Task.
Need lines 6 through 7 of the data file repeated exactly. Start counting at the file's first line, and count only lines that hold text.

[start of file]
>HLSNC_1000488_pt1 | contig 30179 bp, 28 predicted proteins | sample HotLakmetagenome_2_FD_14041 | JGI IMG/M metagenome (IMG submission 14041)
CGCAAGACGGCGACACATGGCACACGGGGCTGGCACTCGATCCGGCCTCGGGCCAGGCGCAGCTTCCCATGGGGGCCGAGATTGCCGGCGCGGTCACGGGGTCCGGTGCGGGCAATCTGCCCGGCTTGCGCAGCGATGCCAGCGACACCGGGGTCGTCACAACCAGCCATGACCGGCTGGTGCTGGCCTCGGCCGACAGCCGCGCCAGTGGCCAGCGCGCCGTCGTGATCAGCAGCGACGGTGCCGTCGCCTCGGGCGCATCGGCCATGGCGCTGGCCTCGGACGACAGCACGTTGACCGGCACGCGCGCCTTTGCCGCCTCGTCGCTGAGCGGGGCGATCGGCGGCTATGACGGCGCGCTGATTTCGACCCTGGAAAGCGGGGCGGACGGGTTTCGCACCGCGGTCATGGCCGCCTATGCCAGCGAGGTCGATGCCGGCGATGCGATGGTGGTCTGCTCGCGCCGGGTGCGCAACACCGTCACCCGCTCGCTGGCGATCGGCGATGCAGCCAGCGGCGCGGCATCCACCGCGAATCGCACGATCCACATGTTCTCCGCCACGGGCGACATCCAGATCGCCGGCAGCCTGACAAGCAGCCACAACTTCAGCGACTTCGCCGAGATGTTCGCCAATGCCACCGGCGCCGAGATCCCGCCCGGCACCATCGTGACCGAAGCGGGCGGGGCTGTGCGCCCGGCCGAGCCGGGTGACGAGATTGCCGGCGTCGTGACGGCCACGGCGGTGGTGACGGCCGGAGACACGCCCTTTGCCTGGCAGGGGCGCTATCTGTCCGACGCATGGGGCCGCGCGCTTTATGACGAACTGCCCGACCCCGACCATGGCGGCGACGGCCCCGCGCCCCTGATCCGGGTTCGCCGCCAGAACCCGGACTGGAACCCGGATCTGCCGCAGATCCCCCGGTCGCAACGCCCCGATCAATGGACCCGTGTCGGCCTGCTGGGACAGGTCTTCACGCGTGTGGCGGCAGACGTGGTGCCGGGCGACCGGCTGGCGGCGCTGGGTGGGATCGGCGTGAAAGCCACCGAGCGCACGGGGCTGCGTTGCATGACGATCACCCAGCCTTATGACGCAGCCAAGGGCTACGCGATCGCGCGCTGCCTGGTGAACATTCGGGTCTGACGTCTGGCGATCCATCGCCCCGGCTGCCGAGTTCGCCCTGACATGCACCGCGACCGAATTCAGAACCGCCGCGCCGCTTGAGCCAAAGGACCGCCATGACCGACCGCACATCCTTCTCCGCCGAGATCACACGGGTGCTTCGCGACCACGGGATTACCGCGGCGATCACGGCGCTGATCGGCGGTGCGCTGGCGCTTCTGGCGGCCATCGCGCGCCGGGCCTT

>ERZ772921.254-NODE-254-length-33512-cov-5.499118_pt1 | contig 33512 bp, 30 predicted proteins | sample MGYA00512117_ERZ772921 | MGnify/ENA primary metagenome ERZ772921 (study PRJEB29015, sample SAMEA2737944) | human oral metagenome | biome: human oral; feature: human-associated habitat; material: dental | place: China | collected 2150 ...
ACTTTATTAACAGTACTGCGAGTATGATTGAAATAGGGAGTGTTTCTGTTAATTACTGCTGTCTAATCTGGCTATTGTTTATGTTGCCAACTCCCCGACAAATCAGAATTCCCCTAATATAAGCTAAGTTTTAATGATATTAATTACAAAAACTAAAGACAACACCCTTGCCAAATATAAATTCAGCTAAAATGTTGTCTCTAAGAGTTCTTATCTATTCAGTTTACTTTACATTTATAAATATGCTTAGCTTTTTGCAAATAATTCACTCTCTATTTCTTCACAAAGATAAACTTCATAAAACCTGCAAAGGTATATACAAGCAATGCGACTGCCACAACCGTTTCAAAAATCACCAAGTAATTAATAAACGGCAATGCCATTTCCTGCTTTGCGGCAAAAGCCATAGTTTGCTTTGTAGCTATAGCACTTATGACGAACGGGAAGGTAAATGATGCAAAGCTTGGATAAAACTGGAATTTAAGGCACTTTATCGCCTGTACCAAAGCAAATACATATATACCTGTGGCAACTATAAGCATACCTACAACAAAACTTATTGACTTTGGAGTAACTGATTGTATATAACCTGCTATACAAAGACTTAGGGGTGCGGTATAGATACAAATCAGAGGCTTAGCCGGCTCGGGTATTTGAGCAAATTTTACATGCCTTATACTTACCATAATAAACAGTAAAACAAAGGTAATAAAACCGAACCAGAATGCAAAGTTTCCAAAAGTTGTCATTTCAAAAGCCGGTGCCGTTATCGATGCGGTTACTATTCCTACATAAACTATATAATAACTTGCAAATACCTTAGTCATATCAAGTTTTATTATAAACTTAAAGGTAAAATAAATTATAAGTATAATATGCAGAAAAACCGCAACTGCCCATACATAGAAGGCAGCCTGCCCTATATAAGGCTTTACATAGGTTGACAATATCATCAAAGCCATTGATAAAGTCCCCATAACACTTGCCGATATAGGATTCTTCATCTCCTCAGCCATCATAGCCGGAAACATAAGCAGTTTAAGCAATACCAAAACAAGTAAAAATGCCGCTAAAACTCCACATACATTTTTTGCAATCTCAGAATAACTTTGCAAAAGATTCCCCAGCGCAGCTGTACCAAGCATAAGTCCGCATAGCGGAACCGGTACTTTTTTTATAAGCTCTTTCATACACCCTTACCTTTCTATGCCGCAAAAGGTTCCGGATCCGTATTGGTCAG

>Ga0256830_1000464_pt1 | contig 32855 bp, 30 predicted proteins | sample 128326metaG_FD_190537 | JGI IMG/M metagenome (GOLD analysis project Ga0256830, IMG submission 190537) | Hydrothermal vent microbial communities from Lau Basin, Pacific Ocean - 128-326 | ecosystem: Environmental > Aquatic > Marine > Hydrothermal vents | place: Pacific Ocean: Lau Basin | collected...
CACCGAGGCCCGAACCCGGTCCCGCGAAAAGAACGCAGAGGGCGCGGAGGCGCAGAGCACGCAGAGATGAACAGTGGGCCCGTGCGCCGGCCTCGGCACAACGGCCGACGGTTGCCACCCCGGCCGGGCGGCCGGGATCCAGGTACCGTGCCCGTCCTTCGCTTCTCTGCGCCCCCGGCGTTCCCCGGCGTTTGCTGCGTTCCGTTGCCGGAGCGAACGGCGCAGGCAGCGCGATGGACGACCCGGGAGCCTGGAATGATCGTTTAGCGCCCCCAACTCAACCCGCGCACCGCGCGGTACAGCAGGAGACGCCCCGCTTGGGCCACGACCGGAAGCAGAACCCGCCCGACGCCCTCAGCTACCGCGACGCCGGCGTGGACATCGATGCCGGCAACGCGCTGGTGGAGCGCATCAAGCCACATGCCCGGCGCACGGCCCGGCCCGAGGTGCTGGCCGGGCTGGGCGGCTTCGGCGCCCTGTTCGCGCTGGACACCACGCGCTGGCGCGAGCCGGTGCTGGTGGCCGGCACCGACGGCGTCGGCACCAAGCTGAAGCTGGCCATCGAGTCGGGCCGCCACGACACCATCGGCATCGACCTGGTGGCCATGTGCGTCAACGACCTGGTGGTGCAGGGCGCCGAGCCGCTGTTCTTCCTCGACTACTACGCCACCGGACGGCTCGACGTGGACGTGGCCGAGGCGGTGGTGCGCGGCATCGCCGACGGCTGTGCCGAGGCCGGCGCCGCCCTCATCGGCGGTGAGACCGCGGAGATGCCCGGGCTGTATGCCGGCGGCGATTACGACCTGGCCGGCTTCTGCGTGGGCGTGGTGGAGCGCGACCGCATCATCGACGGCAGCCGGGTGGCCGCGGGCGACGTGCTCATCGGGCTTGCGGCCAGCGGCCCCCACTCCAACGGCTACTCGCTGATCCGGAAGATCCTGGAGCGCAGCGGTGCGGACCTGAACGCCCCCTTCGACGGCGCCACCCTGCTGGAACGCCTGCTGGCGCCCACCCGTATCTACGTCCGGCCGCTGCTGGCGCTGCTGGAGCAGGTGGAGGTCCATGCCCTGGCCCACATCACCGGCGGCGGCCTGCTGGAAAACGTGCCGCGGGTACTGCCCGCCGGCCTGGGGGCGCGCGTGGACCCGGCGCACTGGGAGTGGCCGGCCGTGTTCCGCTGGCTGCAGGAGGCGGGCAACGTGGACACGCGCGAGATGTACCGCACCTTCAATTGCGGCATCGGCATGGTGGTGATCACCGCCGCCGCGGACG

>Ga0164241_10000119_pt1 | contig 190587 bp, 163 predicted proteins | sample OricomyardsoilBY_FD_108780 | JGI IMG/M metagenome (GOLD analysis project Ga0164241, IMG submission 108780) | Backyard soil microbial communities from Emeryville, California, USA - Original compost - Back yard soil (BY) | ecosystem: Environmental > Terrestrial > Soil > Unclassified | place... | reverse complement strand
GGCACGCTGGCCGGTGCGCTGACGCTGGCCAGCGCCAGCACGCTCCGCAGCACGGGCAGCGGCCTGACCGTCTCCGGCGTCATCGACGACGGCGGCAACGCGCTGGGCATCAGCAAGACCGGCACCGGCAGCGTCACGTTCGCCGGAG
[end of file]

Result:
CACCGAGGCCCGAACCCGGTCCCGCGAAAAGAACGCAGAGGGCGCGGAGGCGCAGAGCACGCAGAGATGAACAGTGGGCCCGTGCGCCGGCCTCGGCACAACGGCCGACGGTTGCCACCCCGGCCGGGCGGCCGGGATCCAGGTACCGTGCCCGTCCTTCGCTTCTCTGCGCCCCCGGCGTTCCCCGGCGTTTGCTGCGTTCCGTTGCCGGAGCGAACGGCGCAGGCAGCGCGATGGACGACCCGGGAGCCTGGAATGATCGTTTAGCGCCCCCAACTCAACCCGCGCACCGCGCGGTACAGCAGGAGACGCCCCGCTTGGGCCACGACCGGAAGCAGAACCCGCCCGACGCCCTCAGCTACCGCGACGCCGGCGTGGACATCGATGCCGGCAACGCGCTGGTGGAGCGCATCAAGCCACATGCCCGGCGCACGGCCCGGCCCGAGGTGCTGGCCGGGCTGGGCGGCTTCGGCGCCCTGTTCGCGCTGGACACCACGCGCTGGCGCGAGCCGGTGCTGGTGGCCGGCACCGACGGCGTCGGCACCAAGCTGAAGCTGGCCATCGAGTCGGGCCGCCACGACACCATCGGCATCGACCTGGTGGCCATGTGCGTCAACGACCTGGTGGTGCAGGGCGCCGAGCCGCTGTTCTTCCTCGACTACTACGCCACCGGACGGCTCGACGTGGACGTGGCCGAGGCGGTGGTGCGCGGCATCGCCGACGGCTGTGCCGAGGCCGGCGCCGCCCTCATCGGCGGTGAGACCGCGGAGATGCCCGGGCTGTATGCCGGCGGCGATTACGACCTGGCCGGCTTCTGCGTGGGCGTGGTGGAGCGCGACCGCATCATCGACGGCAGCCGGGTGGCCGCGGGCGACGTGCTCATCGGGCTTGCGGCCAGCGGCCCCCACTCCAACGGCTACTCGCTGATCCGGAAGATCCTGGAGCGCAGCGGTGCGGACCTGAACGCCCCCTTCGACGGCGCCACCCTGCTGGAACGCCTGCTGGCGCCCACCCGTATCTACGTCCGGCCGCTGCTGGCGCTGCTGGAGCAGGTGGAGGTCCATGCCCTGGCCCACATCACCGGCGGCGGCCTGCTGGAAAACGTGCCGCGGGTACTGCCCGCCGGCCTGGGGGCGCGCGTGGACCCGGCGCACTGGGAGTGGCCGGCCGTGTTCCGCTGGCTGCAGGAGGCGGGCAACGTGGACACGCGCGAGATGTACCGCACCTTCAATTGCGGCATCGGCATGGTGGTGATCACCGCCGCCGCGGACG

>Ga0164241_10000119_pt1 | contig 190587 bp, 163 predicted proteins | sample OricomyardsoilBY_FD_108780 | JGI IMG/M metagenome (GOLD analysis project Ga0164241, IMG submission 108780) | Backyard soil microbial communities from Emeryville, California, USA - Original compost - Back yard soil (BY) | ecosystem: Environmental > Terrestrial > Soil > Unclassified | place... | reverse complement strand